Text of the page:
Sunday, December 21, 2014
1012 C Street  •  Floresville, TX 78114  •  Phone: 830-216-4519  •  Fax: 830-393-3219  • 

WCN Site Search


Lost & Found


VideoFound: Cute short legged dog, neutered male, near Wilson County Show Barn, red collar and flea collar, sweet. Call 801-791-0613.
Found: Great Pyrenees in La Vernia. Call or text to claim 830-581-8041.
Found: Small brown male dog, Hwy. 181 N., Floresville. Call 830-393-6272.
More Lost & Found ads ›

Help Wanted

Eagle Wrecker is looking for a licensed wrecker driver, must be able to tow and recover vehicles, be 25 years of age with a clean driving record, and be able to pass a drug test. Person must be willing to be on call 24/7. Call 830-393-6125 if you're up to the challenge.
Your #1 Advertising Resource! Call 830-216-4519.
More Help Wanted ads ›

Featured Videos





Video Vault ›
Richardson Chevrolet homeRE/MAX homeTNMC

Consumer Updates


Protect Yourself From Identity Theft




E-Mail this Story to a Friend
Print this Story

Disclaimer:
The author of this entry is responsible for this content, which is not edited by the Wilson County News or wilsoncountynews.com.
October 3, 2011 | 1,509 views | 1 comment

More than 10 million Americans become victims of identity theft each year, as crooks steal names, Social Security or credit card numbers and use them to commit fraud or other crimes. That personal information is as good as gold to criminals and they will go to any means to get it.

It is amazing to many Americans to learn how easy it is to obtain the needed information without even breaking into a house. Thieves may use something as simple as “Dumpster Diving”, rummaging through trash looking for bills or other paper with personal information on it. Or, they may try “Phishing”, pretending to be financial institutions or companies while sending spam or pop-up messages to get the unsuspecting victim to reveal personal information.

The U.S. Department of Justice reports that many ID theft cases originate with “shoulder surfing”, watching from a nearby location while the victim punches in a telephone calling card or credit card number or eavesdropping on a conversation as you give your credit card number over the telephone to a hotel or car rental agency.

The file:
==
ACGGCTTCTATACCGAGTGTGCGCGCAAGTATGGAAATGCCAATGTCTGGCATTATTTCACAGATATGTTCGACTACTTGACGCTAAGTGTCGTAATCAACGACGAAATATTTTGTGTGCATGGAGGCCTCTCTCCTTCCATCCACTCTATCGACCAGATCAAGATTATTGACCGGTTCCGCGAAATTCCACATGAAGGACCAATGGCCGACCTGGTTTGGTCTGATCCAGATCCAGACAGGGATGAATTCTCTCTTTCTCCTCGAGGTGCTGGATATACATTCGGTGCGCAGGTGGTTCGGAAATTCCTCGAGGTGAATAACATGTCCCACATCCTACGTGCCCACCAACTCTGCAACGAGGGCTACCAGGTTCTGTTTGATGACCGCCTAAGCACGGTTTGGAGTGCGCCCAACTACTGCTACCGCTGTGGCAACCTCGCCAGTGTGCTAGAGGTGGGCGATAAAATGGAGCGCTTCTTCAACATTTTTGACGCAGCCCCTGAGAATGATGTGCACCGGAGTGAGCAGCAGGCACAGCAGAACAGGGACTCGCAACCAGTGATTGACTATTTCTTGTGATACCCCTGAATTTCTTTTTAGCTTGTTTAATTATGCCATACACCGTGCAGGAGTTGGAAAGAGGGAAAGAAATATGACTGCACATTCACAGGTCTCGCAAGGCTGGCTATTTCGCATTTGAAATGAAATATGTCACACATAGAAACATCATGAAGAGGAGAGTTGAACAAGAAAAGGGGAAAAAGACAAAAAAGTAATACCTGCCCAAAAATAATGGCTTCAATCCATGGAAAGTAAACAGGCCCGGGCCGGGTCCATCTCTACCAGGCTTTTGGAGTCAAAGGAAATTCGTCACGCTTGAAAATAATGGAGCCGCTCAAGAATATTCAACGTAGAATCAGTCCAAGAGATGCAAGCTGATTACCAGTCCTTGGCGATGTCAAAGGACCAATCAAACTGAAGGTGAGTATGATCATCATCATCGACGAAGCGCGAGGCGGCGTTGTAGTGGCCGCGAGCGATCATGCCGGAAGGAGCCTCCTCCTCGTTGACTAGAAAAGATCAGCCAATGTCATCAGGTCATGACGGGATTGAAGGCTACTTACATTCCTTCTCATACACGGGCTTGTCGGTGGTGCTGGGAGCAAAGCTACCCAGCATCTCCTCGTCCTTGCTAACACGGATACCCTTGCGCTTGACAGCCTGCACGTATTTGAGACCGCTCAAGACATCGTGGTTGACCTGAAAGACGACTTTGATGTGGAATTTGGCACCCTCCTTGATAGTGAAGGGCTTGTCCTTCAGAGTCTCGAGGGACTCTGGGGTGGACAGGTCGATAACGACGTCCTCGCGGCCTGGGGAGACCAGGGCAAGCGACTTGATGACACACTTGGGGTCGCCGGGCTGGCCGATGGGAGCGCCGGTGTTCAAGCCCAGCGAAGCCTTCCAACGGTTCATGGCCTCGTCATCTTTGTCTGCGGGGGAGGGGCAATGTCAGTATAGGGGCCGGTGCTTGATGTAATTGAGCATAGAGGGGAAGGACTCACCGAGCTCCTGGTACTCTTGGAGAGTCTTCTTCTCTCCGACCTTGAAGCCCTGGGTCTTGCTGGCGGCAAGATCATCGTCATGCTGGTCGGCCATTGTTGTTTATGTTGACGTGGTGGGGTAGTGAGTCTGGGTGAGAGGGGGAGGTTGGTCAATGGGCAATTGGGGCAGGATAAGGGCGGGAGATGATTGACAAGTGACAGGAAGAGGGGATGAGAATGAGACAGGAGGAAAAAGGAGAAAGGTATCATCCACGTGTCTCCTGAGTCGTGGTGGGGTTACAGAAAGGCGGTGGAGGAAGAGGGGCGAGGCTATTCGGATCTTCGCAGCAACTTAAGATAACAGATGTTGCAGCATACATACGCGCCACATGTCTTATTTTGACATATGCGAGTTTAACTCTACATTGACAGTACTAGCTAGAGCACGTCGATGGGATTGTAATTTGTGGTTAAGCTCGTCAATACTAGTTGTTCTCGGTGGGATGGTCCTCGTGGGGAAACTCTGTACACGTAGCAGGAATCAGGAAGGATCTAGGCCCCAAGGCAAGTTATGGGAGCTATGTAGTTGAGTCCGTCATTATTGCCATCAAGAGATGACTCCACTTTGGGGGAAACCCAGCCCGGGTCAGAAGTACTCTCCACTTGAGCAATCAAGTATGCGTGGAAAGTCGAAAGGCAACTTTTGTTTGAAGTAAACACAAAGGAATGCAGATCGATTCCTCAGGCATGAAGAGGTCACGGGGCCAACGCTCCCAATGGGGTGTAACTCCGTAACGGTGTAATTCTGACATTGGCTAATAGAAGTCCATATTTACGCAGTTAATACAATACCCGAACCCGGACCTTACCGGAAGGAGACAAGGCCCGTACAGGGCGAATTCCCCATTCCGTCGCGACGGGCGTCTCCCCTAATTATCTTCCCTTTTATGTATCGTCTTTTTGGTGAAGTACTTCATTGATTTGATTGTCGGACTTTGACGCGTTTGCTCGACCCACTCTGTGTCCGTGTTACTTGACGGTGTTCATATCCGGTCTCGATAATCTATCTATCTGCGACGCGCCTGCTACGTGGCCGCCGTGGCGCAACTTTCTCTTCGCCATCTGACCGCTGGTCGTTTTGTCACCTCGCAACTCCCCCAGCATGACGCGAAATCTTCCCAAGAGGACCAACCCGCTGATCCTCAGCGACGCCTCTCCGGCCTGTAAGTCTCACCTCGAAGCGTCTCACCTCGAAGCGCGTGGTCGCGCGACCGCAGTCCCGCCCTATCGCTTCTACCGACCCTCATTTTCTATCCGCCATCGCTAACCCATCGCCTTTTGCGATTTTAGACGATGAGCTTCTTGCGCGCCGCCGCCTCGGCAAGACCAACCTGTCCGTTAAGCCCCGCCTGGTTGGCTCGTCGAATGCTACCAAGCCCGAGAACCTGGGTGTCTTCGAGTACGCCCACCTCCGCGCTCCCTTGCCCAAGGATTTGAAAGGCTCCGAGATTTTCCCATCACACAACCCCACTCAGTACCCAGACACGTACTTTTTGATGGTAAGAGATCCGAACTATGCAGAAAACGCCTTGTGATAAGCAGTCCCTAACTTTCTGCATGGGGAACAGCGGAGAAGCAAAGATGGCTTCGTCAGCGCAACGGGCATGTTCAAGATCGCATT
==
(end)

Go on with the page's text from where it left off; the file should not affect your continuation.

The Internet is an appealing place for criminals to obtain identifying data, such as passwords or even banking information. Many people respond to spam, unsolicited E-mail promising some benefit but asking for identifying data.

“With enough identifying information about an individual, a criminal can take over that person’s identity to conduct a wide range of crimes,” The Justice Department warned. This information can be used for false applications for loans and credit cards, fraudulent withdrawals from bank accounts, or obtaining other goods or privileges which the criminal might be denied if he were to use his real name.

To avoid becoming a victim, the Justice Department asks consumers to be stingy with personal information.

“Start by adopting a ‘need to know’ approach to your personal data. A person who calls you and says he’s from your bank, doesn’t need to know information that’s already on file at the bank. Also, the more information you have printed on your personal bank checks---such as Social Security number or home telephone number, the more personal data you are handing out routinely to people who may not need that information.

“If someone you don’t know calls you on the telephone offering a “major” credit card or “prize” but asks for personal data, ask them to send a written application form. If they won’t do it, hang up. If they do, review it carefully.

“If traveling, have your mail held at your local post office, or ask someone you know and trust to collect and hold it until you return. Ask a neighbor to remove and hold circulars, newspapers or other tell-tale items that would indicate no one is home.

“Check your financial information regularly and look for what should be there and what shouldn’t. If someone has gotten your financial data and made unauthorized debits or charges, checking your monthly statements carefully may be the quickest way to find out.

“If someone has managed to get access to your mail or other personal data and opened any credit cards in your name or taken any funds from your bank account, contact your financial institution or credit card company immediately to report these transactions and to request further action.”

By taking these precautions, you can save yourself hours of sleepless nights trying to remedy the harm not only to your credit report, but to your good name and reputation.

This information is provided with the understanding that the association is not engaged in rendering specific legal, accounting, or other professional services. If specific expert assistance is required, the services of a competent, professional person should be sought.

Compiled by Terry Young, Media Information Services and provided as a public service by the Independent Bankers Association of Texas (IBAT) and the IBAT Education Foundation, 1700 Rio Grande St, Austin, TX 78701, 512-474-6889..
Consumer Tips October 2011
 
« Previous Blog Entry (September 30, 2011)
 


Your Opinions and Comments

 
Elaine K.  
Floresville  
October 3, 2011 4:49pm
 
 
New post.
 

Share your comment or opinion on this story!


You must be logged in to post comments:



Other Consumer Updates

Abrego Lake
Pursch Motors
Sherwood Surveying
Sacred Heart School
Caraway Ford
Drama Kids International
Pat Brown Realtors, Inc. home
WCN border security forum video 2014
Hoelschers home
John D. Foster home
Wilson's Auto Chooser
Floresville EDC
DDS Dentures & Dental Services Right-side banner
Heavenly Touch homeBlue Moon Karaoke & DJEast Central Driving SchoolVoncille Bielefeld homeChester WilsonAllstate & McBride RealtyTriple R DC Experts

  Copyright © 2007-2014 Wilson County News. All rights reserved. Web development by Drewa Designs.